The Terrible Dogfish
|The Terrible Dogfish|
|The Adventures of Pinocchio character|
Il Terribile Pescecane swallows Pinocchio, as drawn by Enrico Mazzanti
|First appearance||The Adventures of Pinocchio|
|Created by||Carlo Collodi|
The Terrible Dogfish (Italian: Il Terribile Pescecane) is a fictional dogfish-like sea monster, which appears in Carlo Collodi's 1883 book The Adventures of Pinocchio (Le avventure di Pinocchio). It is described as being larger than a five story building, a kilometre long (not including the tail) and sporting three rows of teeth in a mouth that can easily accommodate a train. So fearsome is its reputation, that in chapter XXXIV, it is revealed that the Dogfish is nicknamed "The Attila of fish and fishermen" (L'Attila dei pesci e dei pescatori).
The Dogfish is first mentioned in chapter XXIV, when Pinocchio, whilst searching for his creator Mister Geppetto, is informed by a dolphin that he has likely been swallowed by the creature which "...for some days has come to wreak extermination and desolation in our waters". The Dogfish is later mentioned in chapter XXVI by Pinocchio's school friends on the Island of the Busy Bees (Isola delle Api Industriose), who tell him that the creature has been sighted on the coast, so to coax Pinocchio away from school.
The Dogfish makes its first appearance in chapter XXXIV when Pinocchio, recently transformed from a donkey back to his puppet form, has entered the sea to escape from his former handler. The Fairy with Turquoise Hair, in the form of a mountain goat, warns Pinocchio of the Dogfish too late, and the puppet is swallowed whole, along with a tuna whom Pinocchio befriends. Pinocchio discovers his father, who reveals that he has been trapped within the Dogfish for two years, surviving on ship supplies swallowed by the creature. The Dogfish is revealed to suffer from asthma, a condition that forces it to sleep with its head emerged from the water. Pinocchio carries Geppetto on his back and swims out of the Dogfish's mouth. When Pinocchio's strength begins to fail, the tuna helps them reach the shore.
In Disney version
In the Disney film Pinocchio, the sea monster (named Monstro, the Portuguese word for monster) is portrayed as a sperm whale/blue whale hybrid, and first mentioned when Pinocchio and Jiminy Cricket receive a message from the Blue Fairy that Geppetto, while venturing towards Pleasure Island to find Pinocchio, has been swallowed by the creature. The two search for the monster, but are frustrated by the fear the various nekton display at the mention of his name. Upon their encounter with him, Monstro swallows Pinocchio, who discovers Geppetto in Monstro's throat, prompting both to escape. Pinocchio frees them by starting a fire and thus prompting Monstro to expel them from his mouth, whereupon Monstro becomes enraged and pursues them. Monstro fails to catch them when Pinocchio manages to drag Geppetto into a cove surrounded by rocks only accessible from the sea via a small tunnel, but his fate is unrevealed where his last scene shows him crashing into the rock face without elaborating on what happened afterwards. It is most likely that Monstro swam back out to sea. Monstro was animated by Wolfgang Reitherman, the go-to man for action sequences among Disney's Nine Old Men.
In Kingdom Hearts
The Disney version of Monstro also appears in the video game Kingdom Hearts as a supporting world, where Pinocchio and Geppetto temporarily live until being rescued. Within Monstro dwell many Heartless, including one called the Parasite Cage, which eats Pinocchio, trapping him within its cage-like stomach, and delivers the puppet to Riku, who wishes to use Pinocchio's heart to rescue Kairi. After Kingdom Hearts is sealed, Monstro presumably returns to his world. He later reappears in Kingdom Hearts: Chain of Memories, as a figment of Sora and Riku's memories. Monstro himself is not physically seen, but card rooms resembling his bowels are explored. In the Final Mix version of Kingdom Hearts: Birth by Sleep, Monstro appears as a boss fight in the Mirage Arena. He reappears as a sub-world in his homeworld, Prankster's Paradise, in Kingdom Hearts 3D: Dream Drop Distance.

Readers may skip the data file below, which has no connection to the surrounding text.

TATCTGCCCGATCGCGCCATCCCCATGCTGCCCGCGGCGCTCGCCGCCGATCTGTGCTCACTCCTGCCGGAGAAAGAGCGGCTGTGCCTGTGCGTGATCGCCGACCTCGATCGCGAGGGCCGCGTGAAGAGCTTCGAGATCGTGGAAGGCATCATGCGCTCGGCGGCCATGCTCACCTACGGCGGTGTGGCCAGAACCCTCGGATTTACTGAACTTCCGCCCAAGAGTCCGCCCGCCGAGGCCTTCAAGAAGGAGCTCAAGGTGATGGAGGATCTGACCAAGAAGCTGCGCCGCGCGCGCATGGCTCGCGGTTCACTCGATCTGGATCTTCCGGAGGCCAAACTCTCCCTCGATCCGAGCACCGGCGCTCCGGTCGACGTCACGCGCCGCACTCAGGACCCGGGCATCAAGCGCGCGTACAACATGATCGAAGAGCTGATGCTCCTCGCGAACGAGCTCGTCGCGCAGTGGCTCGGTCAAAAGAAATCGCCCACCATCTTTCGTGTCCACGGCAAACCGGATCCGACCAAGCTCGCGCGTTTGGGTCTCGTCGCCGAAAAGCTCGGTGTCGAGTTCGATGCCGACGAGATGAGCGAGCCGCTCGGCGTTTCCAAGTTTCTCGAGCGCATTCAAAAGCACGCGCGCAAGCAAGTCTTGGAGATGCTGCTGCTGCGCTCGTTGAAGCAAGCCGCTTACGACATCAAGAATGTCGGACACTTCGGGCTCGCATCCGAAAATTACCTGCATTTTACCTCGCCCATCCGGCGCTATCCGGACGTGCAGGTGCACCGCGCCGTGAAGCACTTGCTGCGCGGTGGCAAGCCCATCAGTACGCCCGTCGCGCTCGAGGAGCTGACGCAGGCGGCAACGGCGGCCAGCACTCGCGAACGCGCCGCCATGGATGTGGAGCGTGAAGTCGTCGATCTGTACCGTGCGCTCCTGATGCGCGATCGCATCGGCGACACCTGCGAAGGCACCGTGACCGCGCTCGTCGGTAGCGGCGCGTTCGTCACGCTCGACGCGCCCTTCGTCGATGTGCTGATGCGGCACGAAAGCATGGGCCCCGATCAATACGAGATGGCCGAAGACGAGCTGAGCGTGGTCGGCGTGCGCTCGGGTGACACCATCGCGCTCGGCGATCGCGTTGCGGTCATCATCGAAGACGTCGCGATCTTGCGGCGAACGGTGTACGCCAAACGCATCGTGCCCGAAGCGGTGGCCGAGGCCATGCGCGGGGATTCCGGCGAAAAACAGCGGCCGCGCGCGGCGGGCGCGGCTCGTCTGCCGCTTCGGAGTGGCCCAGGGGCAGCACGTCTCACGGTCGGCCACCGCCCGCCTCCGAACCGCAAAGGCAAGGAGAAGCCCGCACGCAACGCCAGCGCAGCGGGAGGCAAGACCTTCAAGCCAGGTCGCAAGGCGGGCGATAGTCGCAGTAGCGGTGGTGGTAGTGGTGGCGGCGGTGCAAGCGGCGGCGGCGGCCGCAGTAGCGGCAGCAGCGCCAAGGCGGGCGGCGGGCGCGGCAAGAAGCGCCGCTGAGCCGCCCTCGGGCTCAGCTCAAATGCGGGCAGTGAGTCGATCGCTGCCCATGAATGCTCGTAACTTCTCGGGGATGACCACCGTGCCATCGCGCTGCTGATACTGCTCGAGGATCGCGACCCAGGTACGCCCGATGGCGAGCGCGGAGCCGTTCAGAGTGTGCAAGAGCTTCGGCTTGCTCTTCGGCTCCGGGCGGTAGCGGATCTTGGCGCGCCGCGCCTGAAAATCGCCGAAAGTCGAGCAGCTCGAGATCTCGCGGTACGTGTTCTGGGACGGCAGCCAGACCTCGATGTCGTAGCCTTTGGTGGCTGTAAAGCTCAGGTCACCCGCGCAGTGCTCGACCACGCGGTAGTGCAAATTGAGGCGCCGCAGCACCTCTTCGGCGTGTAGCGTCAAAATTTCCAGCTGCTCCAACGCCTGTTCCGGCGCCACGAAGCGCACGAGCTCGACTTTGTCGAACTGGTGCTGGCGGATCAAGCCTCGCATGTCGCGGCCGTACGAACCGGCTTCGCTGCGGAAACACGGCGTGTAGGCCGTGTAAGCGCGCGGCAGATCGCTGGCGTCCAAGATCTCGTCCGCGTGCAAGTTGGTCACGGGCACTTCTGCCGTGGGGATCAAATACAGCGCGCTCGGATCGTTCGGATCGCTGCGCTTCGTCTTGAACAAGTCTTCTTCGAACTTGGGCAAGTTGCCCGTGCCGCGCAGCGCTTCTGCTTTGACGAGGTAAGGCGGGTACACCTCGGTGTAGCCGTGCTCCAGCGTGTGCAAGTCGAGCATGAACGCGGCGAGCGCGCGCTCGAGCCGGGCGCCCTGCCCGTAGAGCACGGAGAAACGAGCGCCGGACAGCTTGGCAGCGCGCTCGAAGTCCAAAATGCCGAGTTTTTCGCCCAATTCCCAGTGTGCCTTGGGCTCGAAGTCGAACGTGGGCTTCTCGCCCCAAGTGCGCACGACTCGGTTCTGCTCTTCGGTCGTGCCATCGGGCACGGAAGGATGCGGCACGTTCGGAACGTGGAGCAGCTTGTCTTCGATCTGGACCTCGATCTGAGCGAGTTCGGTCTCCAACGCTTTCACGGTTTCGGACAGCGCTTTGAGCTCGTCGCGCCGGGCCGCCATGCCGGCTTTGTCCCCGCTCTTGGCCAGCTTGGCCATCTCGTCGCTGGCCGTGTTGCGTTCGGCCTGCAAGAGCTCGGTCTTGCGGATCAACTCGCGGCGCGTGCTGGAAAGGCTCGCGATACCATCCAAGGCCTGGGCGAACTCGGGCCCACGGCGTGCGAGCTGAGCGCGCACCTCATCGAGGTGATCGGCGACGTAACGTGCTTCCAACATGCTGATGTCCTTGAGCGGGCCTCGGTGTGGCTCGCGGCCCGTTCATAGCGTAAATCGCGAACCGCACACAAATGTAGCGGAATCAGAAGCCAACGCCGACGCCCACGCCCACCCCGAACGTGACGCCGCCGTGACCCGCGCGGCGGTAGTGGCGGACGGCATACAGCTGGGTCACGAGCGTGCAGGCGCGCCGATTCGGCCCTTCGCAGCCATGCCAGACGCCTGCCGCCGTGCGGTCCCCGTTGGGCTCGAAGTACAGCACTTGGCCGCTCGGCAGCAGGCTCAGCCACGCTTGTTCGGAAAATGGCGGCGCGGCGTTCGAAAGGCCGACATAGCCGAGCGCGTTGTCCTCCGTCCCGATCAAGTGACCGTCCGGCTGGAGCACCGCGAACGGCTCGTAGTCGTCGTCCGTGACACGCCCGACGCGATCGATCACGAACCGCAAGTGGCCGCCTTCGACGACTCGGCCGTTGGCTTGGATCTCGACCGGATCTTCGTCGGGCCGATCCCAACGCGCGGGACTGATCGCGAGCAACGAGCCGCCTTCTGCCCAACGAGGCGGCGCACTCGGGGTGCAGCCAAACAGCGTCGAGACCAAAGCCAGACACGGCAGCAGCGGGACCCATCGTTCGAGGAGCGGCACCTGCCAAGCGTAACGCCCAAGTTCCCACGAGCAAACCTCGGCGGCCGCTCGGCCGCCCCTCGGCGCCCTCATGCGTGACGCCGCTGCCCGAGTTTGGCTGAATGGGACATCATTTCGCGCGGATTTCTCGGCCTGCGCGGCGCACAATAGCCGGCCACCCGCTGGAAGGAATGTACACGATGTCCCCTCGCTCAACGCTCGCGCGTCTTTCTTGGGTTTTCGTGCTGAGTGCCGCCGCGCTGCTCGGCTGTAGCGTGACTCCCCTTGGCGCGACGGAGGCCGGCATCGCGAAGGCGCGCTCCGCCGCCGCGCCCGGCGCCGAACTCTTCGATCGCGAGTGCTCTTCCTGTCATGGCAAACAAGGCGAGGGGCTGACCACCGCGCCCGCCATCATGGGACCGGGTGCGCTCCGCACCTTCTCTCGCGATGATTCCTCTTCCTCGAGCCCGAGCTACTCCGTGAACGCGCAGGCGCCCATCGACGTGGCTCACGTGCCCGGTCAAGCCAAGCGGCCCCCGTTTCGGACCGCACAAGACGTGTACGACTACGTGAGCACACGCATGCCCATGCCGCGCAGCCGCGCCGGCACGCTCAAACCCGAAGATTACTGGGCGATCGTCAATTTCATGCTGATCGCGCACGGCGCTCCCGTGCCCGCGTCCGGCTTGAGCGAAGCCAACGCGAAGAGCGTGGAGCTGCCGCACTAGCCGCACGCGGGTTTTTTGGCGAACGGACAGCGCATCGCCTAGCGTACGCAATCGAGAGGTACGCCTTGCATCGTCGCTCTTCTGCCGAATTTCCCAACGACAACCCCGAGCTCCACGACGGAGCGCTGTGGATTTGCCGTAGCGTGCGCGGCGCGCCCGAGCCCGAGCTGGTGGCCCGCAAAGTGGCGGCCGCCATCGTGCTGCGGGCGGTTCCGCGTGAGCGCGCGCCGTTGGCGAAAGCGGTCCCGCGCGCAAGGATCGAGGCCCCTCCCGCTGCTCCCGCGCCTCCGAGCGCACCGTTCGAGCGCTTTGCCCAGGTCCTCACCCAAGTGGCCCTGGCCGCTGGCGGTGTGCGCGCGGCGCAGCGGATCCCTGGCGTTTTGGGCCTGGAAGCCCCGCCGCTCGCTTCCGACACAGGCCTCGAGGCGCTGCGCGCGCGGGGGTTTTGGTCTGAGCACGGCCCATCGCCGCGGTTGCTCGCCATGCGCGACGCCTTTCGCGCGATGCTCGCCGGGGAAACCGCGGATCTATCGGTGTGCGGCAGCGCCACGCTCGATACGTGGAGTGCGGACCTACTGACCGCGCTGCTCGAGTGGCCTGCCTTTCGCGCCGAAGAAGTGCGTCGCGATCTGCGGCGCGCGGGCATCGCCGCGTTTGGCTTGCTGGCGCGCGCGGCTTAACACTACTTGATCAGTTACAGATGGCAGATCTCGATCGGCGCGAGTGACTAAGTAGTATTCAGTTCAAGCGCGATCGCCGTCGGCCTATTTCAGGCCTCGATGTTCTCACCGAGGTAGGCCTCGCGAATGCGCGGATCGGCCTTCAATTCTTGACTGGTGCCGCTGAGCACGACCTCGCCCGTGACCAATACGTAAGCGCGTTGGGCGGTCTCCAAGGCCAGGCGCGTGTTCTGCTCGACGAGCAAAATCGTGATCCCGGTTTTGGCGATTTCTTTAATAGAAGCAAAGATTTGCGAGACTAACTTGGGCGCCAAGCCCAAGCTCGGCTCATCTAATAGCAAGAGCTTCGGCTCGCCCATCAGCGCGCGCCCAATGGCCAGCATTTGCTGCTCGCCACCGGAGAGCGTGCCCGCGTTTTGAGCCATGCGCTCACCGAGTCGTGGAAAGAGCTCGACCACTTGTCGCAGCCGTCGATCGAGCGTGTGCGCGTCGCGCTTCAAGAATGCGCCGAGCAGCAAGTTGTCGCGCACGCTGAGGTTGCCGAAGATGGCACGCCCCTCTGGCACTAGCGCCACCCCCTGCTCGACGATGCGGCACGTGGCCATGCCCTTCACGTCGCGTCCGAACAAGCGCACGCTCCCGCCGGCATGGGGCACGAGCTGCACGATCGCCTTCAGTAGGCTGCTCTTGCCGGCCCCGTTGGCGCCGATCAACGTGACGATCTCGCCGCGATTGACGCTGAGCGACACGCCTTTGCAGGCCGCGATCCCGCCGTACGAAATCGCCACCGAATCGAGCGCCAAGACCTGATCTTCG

In Bonkers (TV series)
In addition, Monstro had a guest star appearance in a Bonkers comic story titled "Whale of a Tale", published in the December 1994 issue of Disney Adventures. In this story, he is not villainous, but rather a polite actor who was simply playing a role in Pinocchio and had not found work in the movies since then; he is duped by a gang of crooks, posing as a movie company, into breaking into banks for them to rob, and upon finding out the truth, helps Bonkers catch the criminals.
Portrayals in other media
- In Giuliano Cencis 1972 adaptation Un burattino di nome Pinocchio, the Terrible Dogfish is portrayed very similarly to that of the book, the only difference being that it is not mentioned before its initial appearance.
- In the 1993 direct to video adaptation by GoodTimes Entertainment, the Terrible Dogfish is portrayed like it's book counterpart.
- In Steve Barrons 1996 live action film The Adventures of Pinocchio, the Terrible Dogfish (referred to only as "the sea monster") is shown to be Lorenzini (played by Udo Kier) who was transformed after drinking the cursed water of Terra Magica which turned boys into donkeys he previously portrayed 2 other villains in the film the Puppet Master and the Coachman.
- In the 2002 Italian film Pinocchio, the Terrible Dogfish is replaced with a giant Great White Shark.
- In the anime manga series MÄR, Pinocchio's Guardian ARM Fastico Galleon is a giant whale-like creature based on Monstro from the Disney movie.
- In ABC's Once Upon A Time, Monstro makes a brief appearance in the episode "The Stranger" where he was fulfilling the same role as the original story.
- Collodi, Le Avventure di Pinocchio 1883, Biblioteca Universale Rizzoli